Are you already working as a trainer? Maybe you want to move into the field. Either way, there’s always plenty to learn about the trade. Even experienced trainers can benefit from ongoing development, and like any industry, trainers never stop learning. From online training courses to Diplomas, there’s plenty of ways you can enhance your skills.
Becoming a successful trainer requires all of your skills to be on point. There are some careers where your skills in some aspects will cover a lack of knowledge in others. As a trainer though, if you’re not bringing all of the skills to the table, it can be difficult.
Let’s take a look at some of the fundamental skills you need to make it as a successful trainer.
Designing Training Courses
Have you ever completed online training courses, or attended seminars that are put together in a bland, uninspiring way? Chances are, these courses have been designed by someone who doesn’t understand how to engage participants.
There are many ways you can design training courses that incorporate a range of techniques to engage and inspire people. It doesn’t have to be non-stop entertainment, but you do need to bring some life to the content you’re delivering.
If you regularly find yourself talking to a room full of disinterested participants, it’s probably because of the course design. You can try methodologies like Game storming, which can encourage groups to find different ways of solving problems. Injecting some fun into your training is never a bad thing, as long as your content is still relevant.
Fit for purpose content
Course design starts with a set of goals. If you work as an independent trainer, understanding the specific needs of your clients is integral. Learning how to conduct a needs analysis will help you in this aspect. It can really pin-point what areas of learning are required in order to deliver a great ROI.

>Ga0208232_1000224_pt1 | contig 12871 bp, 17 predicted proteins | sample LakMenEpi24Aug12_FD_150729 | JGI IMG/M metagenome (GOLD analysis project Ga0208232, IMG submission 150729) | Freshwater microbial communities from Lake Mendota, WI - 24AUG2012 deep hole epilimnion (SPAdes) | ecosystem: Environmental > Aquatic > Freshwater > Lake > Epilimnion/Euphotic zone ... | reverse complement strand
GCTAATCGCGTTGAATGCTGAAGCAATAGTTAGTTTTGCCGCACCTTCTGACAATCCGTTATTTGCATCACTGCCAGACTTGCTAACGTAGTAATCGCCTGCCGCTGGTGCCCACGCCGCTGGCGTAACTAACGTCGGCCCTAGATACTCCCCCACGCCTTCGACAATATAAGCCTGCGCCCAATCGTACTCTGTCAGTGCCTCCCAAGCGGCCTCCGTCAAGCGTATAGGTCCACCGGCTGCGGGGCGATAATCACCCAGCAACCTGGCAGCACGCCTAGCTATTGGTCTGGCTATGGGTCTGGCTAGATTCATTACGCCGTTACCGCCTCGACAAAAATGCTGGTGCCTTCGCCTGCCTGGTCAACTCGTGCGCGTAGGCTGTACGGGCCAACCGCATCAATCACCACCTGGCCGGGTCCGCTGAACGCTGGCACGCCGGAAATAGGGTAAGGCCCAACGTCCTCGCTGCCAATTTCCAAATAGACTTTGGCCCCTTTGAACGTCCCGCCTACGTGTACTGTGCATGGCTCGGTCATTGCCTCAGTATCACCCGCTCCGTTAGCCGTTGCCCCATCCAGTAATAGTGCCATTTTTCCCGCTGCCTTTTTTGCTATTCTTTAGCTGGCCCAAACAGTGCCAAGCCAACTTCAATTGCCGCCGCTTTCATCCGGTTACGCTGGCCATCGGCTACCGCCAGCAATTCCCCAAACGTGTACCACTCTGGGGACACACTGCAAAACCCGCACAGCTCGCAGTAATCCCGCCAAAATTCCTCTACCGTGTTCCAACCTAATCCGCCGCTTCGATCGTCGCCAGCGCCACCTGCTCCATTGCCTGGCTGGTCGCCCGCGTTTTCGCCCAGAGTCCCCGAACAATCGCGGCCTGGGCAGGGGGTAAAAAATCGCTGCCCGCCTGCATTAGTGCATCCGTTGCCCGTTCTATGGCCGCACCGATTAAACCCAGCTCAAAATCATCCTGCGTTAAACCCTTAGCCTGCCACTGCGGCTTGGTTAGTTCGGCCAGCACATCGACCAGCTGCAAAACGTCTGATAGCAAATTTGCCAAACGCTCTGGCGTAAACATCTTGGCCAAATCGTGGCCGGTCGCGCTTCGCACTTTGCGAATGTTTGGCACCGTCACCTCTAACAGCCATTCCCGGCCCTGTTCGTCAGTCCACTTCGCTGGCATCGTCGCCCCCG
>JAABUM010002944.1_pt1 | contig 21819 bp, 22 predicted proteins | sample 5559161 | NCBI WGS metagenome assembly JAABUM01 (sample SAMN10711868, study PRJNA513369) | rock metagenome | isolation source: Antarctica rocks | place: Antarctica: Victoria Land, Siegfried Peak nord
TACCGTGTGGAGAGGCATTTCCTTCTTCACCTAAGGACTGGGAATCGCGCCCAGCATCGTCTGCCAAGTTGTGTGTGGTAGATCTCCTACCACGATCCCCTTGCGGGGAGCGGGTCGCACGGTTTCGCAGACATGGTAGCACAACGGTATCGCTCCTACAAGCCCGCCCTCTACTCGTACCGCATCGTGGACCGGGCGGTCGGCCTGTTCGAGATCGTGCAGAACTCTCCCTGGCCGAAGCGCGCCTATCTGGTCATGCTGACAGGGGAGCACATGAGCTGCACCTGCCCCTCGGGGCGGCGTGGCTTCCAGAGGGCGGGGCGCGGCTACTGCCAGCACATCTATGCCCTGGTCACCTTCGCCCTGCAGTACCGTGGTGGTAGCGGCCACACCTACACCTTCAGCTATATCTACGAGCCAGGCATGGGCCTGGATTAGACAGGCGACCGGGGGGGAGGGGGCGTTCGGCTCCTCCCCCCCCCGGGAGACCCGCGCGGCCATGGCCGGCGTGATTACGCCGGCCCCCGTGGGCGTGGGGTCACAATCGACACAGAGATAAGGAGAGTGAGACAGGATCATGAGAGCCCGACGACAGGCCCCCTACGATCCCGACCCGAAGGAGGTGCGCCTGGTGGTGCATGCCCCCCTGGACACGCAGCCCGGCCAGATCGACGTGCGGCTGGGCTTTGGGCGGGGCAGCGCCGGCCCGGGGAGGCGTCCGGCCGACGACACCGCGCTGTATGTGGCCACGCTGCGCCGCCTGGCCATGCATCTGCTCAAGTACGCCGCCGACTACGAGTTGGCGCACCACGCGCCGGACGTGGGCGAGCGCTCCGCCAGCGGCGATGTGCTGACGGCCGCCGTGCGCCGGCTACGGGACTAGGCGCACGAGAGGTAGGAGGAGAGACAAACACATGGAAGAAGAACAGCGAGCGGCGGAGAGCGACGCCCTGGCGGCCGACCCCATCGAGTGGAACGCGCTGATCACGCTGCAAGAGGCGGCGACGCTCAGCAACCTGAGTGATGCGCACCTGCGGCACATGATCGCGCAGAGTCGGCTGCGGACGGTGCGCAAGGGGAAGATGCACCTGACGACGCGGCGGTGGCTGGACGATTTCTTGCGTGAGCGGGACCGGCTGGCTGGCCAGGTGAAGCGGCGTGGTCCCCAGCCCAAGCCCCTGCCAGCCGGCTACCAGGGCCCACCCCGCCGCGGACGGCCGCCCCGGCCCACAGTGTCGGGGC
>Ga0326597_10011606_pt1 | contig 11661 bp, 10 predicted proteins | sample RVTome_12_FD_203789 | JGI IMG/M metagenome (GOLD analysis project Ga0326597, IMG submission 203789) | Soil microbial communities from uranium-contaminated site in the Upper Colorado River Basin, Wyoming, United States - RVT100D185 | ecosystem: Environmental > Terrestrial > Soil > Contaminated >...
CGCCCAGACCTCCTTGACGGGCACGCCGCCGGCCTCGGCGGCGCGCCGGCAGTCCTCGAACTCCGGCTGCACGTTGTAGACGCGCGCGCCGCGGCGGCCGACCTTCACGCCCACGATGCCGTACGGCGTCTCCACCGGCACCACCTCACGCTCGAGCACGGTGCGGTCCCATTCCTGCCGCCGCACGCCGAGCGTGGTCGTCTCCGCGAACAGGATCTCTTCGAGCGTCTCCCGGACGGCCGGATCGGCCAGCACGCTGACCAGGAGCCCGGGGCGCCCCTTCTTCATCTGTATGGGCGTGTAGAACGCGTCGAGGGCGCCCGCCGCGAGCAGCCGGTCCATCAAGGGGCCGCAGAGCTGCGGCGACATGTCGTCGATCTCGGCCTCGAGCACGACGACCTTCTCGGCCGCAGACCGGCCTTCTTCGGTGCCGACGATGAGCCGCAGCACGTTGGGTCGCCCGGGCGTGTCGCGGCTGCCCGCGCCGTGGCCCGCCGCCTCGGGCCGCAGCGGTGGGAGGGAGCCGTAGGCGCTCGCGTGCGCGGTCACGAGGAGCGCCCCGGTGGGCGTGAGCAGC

For internal trainers, speaking with managers about their core goals and desired outcomes is essential in designing a relevant, effective and engaging training course. Simply, generic content just doesn’t work.
To become a successful trainer, you must deliver quality outcomes for clients and management. But first, you need to understand what they need and design relevant content that is truly fit for purpose.
Learn and understand your course content
While this skill perhaps applies to delivery rather than design, a successful trainer knows the content they’re teaching. If you’ve designed your courses in a fun, engaging way, you’ll also find it easier to become a subject matter expert yourself. Remember, you’re just like everybody else, and if you don’t enjoy learning your training topics, it’s hard to imagine participants having a good time.
One of the most incredibly frustrating parts of any training course is running into a trainer who doesn’t know the content. This often leads to lots of reading from scripts or other written materials, and nothing sends a room of people to sleep quicker. So, if you’ve learned your content in-depth, it makes course design easier. People will be enthused rather than watching the clock.
The Art of Presenting Information
Think about the most mind-numbing training course you’ve ever attended. We could almost guarantee the information was presented in boring text-only slides. The trainer was also probably reading directly from those slides. In order to capture people’s attention and make your content memorable, presentation is the key.
Powerpoint slides don’t have to bore. With a little creativity and imagination, you can create learning materials that really connect with your audience. You just need to know-how. If your slides and other course materials are falling flat, why not look into an online training course on how to maximize Powerpoint? You can even find training courses that cover all aspects of the training presentation.
Remember, seeking further learning isn’t an admittance of failure – it’s quite the opposite. It shows you’re willing to do what it takes to become a successful trainer.
Facilitating Training Courses